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Quote:
Originally Posted by ROBERT CROSS View Post
Points well taken.

But is there a better aluminum alloy that could be used?
Iv'e been told that Alcoa has a product that is more durable, would not add the extra weight and is much more corrosion resistant.
Don't know, but I'd bet it has to do with cost????
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Old 03-05-2009, 07:32 AM   #10
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True

Quote:
Originally Posted by BIGED52 View Post
Can you say.... "Have you ever seen a 60 year old fiberglas TT?" I knew you could! But! Have you ever seen one that was brought back to life? I bet very few if any. Ed
While it was not 60 years old...
The very first plastic trailer (from the 60's?) was just mention on this forum??
Somewhere on the West Coast??
The wealthy owner had it completely restored recently..
Why aluminum indeed..
Titanium rules~
Oh, forget that.. you could not have a mirror finish..
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Old 03-05-2009, 07:57 AM   #11
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Quote:
Originally Posted by robert cross View Post
points well taken.

But is there a better aluminum alloy that could be used?
Iv'e been told that alcoa has a product that is more durable, would not add the extra weight and is much more corrosion resistant.
2024-t3, 6061-t6
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Old 03-05-2009, 08:07 AM   #12
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2024-T3 is what vintage trailers are made with...if you go that route you could then polish!

Then you can really be "Lost in the Sixties" ~

Shari
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Old 03-05-2009, 08:07 AM   #13
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The way I see it..You have several options..One of which is.
If everyone that owns a "problem trailer" towed it back to J C and, left it there, with a polite demand that, it be fixed..
The sheer numbers alone would be overwhelming and, I suspect..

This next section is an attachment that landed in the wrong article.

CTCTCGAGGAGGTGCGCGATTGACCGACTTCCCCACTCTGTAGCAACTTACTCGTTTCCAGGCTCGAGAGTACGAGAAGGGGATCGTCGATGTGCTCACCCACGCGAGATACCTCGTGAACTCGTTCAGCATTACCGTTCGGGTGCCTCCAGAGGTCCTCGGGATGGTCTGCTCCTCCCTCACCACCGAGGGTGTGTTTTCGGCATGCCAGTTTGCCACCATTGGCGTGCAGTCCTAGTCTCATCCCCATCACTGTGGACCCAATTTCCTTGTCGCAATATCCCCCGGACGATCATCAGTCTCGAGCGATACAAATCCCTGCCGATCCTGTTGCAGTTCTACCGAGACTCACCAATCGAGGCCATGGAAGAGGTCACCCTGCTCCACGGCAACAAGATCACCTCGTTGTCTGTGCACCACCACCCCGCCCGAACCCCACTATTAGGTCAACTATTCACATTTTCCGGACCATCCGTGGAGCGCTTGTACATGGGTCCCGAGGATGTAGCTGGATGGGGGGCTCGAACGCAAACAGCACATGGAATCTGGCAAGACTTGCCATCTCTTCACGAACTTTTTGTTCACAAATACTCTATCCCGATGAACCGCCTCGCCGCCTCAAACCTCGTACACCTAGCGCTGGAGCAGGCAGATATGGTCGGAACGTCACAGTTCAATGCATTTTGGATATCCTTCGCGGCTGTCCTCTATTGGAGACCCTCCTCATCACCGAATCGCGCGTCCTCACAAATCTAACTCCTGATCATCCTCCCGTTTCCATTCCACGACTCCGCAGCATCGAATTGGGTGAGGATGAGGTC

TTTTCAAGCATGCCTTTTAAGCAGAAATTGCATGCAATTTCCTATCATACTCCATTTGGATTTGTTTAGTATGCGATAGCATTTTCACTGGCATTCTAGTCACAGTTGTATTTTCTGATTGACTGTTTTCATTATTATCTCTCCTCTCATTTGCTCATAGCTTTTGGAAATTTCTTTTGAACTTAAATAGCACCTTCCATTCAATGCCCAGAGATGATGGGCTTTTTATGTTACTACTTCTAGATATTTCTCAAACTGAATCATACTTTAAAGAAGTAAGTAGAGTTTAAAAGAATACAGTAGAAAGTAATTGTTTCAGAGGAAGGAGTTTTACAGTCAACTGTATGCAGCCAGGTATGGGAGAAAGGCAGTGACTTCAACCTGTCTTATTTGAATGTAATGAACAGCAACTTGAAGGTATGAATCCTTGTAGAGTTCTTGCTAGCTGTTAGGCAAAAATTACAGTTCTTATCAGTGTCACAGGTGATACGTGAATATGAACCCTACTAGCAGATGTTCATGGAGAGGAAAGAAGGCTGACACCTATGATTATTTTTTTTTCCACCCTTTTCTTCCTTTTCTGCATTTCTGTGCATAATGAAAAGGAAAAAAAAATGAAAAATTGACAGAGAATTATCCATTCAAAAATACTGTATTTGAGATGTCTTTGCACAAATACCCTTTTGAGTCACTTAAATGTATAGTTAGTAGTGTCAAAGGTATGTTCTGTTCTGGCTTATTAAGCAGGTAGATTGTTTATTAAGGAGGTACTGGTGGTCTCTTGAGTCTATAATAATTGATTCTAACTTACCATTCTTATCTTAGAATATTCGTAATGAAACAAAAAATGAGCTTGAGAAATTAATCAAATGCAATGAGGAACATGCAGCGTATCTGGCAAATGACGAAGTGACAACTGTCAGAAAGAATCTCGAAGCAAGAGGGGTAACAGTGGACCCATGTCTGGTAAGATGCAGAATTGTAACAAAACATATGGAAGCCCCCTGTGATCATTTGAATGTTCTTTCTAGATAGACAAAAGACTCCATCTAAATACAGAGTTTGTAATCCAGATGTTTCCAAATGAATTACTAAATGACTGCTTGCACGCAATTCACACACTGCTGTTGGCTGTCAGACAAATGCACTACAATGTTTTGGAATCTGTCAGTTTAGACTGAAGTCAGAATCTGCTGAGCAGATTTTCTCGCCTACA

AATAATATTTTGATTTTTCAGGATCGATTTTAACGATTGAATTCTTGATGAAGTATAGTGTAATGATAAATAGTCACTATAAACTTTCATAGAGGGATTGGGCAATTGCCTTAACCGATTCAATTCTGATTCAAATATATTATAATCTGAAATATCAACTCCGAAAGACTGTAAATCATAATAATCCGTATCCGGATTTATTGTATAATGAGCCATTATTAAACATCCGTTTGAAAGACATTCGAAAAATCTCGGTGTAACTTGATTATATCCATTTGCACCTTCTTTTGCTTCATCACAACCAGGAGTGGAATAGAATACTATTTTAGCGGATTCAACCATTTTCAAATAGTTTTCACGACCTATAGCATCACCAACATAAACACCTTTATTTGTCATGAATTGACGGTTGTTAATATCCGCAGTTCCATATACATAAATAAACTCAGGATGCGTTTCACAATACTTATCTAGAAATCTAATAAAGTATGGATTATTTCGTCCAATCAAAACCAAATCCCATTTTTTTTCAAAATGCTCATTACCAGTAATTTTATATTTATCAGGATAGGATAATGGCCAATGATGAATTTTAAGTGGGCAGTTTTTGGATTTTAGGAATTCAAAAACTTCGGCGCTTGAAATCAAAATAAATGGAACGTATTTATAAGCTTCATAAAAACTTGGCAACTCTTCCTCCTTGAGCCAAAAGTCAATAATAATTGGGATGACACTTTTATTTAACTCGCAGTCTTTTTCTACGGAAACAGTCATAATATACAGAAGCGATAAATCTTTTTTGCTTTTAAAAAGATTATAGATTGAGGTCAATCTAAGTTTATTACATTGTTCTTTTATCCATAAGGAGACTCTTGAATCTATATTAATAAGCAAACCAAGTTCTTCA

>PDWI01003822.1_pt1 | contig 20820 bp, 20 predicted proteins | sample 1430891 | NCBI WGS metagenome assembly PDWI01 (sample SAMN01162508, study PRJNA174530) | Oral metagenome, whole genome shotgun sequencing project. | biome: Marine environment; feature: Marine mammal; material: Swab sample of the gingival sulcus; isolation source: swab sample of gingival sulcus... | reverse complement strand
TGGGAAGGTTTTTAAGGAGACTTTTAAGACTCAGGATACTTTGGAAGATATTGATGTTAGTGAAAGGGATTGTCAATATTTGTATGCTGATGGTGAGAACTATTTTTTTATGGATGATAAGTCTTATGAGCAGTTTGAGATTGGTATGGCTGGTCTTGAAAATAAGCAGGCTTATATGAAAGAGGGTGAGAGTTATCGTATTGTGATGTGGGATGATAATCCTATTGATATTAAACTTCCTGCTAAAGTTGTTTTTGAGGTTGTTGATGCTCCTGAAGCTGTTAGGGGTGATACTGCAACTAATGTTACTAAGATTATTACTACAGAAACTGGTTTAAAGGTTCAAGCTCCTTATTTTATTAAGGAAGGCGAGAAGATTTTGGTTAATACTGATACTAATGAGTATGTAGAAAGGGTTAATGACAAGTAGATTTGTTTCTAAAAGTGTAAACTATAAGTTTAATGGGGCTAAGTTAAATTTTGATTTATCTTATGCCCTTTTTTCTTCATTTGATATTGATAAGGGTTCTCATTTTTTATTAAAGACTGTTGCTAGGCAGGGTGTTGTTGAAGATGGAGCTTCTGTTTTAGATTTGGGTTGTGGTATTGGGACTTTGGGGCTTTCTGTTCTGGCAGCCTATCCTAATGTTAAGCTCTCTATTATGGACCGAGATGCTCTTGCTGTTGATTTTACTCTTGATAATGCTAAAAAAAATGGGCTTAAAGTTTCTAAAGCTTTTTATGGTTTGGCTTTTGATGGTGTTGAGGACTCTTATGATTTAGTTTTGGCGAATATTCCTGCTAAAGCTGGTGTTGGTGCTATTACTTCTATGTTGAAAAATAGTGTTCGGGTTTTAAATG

would soon get National attention..Least of all, CNN?
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Old 03-05-2009, 08:23 AM   #14
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Quote:
Originally Posted by InsideOut;673534
Then you can [I
really[/I] be "Lost in the Sixties" ~
Shari

Kind'a like this I suppose....If I knew then what I know now.
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Old 03-05-2009, 08:58 AM   #15
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Just my non-technical expertise.

Granted I don't know much about engineering but I have been the end user of "plastic" (fiberglass and carbon) in both sailing and bike racing.

These are both very sophisticated products designed to have very high strength to weight ratios. In both cases Aluminum was only a fad. All high end boats very quickly went to fiberglass and now kevlar/carbon. And as far as bikes you would never catch me on an aluminum bike. I went from Steel to Ti to Carbon and skipped aluminum due to fatigue issues while racing. Granted a good bike will cost you $4,000+ the difference between a good aluminum and carbon bike is not that much different.
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Old 03-05-2009, 09:52 AM   #16
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Quote:
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Titanium would make a great shell if we had budgets like the space program.
A Ti Airstream would be very cool. And very, very expensive. But my Ti mountain bike still looks brand new even though it's 16 years old with about 50,000 miles on it. Well the Ti frame looks brand new, every other part has been replaced several times.
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Old 03-05-2009, 11:22 AM   #17
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Yea, I have an 8 year ti mountain bike, but far less miles. That bike looks great (to me a little retro for others) and was well worth the investment. Light, flexible and strong!

But my road bikes are carbon allowing a 18 bike to go to 15 lbs. Big % change.